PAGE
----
andrea adams

Andrea Adams: Thisday and Thatday

I’ve seen the memes about the days of the week being irrelevant during the stay at home order, and that only Thisday and Thatday exist now. At first, I resisted the idea of complete anarchy of time. I tried to make sure my socks matched every work day and that I didn’t have too much wine at dinner before Friday.

I remember even putting on makeup for my first couple of Zoom calls. Oh, Past Andrea. So naive, so optimistic. Adorable. 

Today, on this Thisday, I am barefoot, and I have abandoned my makeshift desk in the kitchen to stay on my bed (it’s made at least) and work from the Chromebook. I do plan to have a couple of glasses of wine after dinner this evening, as I am attending a recreational Zoom event. I probably won’t even brush my hair for it. Structure and foundation have crumbled for me, someone who has realized lately how much she thrives on timelines and schedules. It was fun to throw routine to the wayside at first. I can wake up after 7:30 a.m.? I don’t need to shower until after lunch? I can eat a bowl of Doritos in bed at 10:30 a.m.? And don’t get me started on what “bedtime” means anymore. 

The novelty is wearing off. I can no longer use seasons of RuPaul’s Drag Race as a clock (I reserve the right to reconsider this when I get to the All Stars seasons). Since time can’t be measured by work hours and weekends off anymore, it’s my mission to find a way to tally mark the days creatively. On Thisday, I draw cartoons of my breakfast and lunch chatting each other up. Thatdays are Crazy Makeup and Costume Days. Tomorrow is Latin Music Day (which may or may not also involve costumes). And Today is obviously Writing the Weekly Blog Day. The new normal is a different normal, and we might as well use these moments alone to make it weird and interesting.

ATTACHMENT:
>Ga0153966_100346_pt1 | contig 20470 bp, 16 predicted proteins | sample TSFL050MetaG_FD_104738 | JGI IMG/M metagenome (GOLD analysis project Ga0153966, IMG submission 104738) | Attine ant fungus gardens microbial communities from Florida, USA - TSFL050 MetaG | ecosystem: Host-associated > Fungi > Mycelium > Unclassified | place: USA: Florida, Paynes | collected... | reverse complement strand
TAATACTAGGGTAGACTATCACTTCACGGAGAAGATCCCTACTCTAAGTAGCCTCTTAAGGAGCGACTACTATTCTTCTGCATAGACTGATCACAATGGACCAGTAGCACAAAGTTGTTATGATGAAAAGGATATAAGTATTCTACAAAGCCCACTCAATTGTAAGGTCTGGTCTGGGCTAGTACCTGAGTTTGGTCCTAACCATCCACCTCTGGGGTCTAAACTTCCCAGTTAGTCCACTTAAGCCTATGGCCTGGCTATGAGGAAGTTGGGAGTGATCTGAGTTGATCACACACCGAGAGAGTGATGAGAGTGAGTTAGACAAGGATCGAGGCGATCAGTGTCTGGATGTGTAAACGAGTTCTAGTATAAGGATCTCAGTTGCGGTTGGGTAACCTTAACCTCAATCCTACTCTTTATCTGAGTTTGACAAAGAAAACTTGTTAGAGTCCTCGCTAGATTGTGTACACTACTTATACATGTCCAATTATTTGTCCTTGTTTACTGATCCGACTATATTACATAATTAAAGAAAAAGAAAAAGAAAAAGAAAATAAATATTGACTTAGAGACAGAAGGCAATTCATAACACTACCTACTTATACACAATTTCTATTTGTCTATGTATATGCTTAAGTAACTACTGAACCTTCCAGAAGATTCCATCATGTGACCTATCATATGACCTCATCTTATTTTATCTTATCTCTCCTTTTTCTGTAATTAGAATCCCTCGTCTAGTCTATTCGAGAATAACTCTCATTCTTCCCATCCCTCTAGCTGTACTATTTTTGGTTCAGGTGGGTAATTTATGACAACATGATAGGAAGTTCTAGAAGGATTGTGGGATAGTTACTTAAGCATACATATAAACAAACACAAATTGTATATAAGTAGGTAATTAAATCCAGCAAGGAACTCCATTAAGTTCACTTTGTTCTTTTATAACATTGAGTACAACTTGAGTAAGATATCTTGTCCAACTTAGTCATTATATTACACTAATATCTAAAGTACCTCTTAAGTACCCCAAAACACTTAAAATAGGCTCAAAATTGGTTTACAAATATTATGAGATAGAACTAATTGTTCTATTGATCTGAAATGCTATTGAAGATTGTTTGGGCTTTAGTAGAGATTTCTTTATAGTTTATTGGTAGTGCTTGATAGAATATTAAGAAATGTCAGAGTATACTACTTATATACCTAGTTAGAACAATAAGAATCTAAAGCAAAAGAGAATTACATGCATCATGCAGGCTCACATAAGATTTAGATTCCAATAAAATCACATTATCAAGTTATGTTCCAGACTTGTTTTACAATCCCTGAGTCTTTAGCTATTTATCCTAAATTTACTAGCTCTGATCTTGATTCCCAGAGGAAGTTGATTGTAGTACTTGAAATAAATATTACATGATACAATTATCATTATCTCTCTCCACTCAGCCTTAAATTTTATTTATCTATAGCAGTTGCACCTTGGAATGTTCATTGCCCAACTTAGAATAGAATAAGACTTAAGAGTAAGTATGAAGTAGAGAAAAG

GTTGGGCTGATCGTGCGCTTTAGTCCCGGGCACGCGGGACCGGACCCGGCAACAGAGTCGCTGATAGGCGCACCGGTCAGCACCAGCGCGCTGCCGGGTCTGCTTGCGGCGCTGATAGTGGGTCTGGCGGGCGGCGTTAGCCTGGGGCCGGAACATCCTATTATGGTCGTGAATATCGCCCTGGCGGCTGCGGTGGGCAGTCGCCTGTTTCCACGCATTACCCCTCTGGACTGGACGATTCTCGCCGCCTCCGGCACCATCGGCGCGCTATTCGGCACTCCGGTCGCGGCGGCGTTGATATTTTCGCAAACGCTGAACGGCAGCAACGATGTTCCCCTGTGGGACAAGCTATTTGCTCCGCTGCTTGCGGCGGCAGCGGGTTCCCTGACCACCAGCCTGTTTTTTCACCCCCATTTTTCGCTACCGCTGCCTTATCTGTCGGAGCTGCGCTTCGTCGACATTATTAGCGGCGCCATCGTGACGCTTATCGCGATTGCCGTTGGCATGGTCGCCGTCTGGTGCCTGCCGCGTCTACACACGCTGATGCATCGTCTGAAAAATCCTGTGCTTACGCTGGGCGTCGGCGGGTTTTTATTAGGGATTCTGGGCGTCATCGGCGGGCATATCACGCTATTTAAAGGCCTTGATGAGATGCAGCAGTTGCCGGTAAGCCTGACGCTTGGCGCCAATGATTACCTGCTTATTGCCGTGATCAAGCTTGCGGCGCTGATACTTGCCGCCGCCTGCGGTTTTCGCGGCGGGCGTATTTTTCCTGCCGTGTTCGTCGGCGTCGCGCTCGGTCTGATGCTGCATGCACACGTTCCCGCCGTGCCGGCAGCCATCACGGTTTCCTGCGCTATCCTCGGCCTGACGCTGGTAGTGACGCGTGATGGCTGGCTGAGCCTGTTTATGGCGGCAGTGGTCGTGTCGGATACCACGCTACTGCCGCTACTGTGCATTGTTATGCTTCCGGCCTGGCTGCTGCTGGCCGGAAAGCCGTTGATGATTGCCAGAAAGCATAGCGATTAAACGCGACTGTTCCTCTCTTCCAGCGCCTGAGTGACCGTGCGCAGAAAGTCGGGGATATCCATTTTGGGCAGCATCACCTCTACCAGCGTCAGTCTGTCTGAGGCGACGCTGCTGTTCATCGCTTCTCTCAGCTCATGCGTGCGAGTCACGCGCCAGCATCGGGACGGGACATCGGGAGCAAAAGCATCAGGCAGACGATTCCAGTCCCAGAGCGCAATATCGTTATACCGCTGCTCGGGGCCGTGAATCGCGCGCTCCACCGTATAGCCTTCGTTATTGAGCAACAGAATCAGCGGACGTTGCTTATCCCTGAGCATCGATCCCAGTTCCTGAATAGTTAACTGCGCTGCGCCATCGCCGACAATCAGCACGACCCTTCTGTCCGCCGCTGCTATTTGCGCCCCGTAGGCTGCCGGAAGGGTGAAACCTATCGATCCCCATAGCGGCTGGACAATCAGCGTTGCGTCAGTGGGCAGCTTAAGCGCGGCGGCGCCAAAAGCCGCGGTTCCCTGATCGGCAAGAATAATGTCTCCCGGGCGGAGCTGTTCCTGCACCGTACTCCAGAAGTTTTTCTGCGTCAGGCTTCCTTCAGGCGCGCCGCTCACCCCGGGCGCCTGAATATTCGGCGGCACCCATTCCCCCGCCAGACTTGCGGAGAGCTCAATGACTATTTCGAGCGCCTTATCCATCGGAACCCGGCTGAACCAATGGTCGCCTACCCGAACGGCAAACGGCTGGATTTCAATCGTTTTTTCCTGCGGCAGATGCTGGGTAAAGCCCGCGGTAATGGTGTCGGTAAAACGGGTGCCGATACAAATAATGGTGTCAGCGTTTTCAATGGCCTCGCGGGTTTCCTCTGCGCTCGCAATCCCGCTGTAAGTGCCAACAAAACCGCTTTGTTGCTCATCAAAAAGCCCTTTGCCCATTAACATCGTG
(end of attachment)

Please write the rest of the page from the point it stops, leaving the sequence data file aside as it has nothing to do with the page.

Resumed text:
Andrea Adams is the Gallery Director at the Arts Council of Southwestern Indiana.

Published April 20, 2020

Andrea Adams: The art of curating a family

Last week, I opened up about finding moments of creation in small daily acts of art, and it got me thinking about how I view the curation and hanging of exhibits as making my own larger art piece out of many. Arranging 40 unique works of art and making sure nothing is lost or too loud is a task that I certainly ask Anne and Zach to help with every single time. The best moment in hanging a show is when the chaos turns into something cohesive and starts telling a story. It’s a magic that artists are familiar with, I’m sure.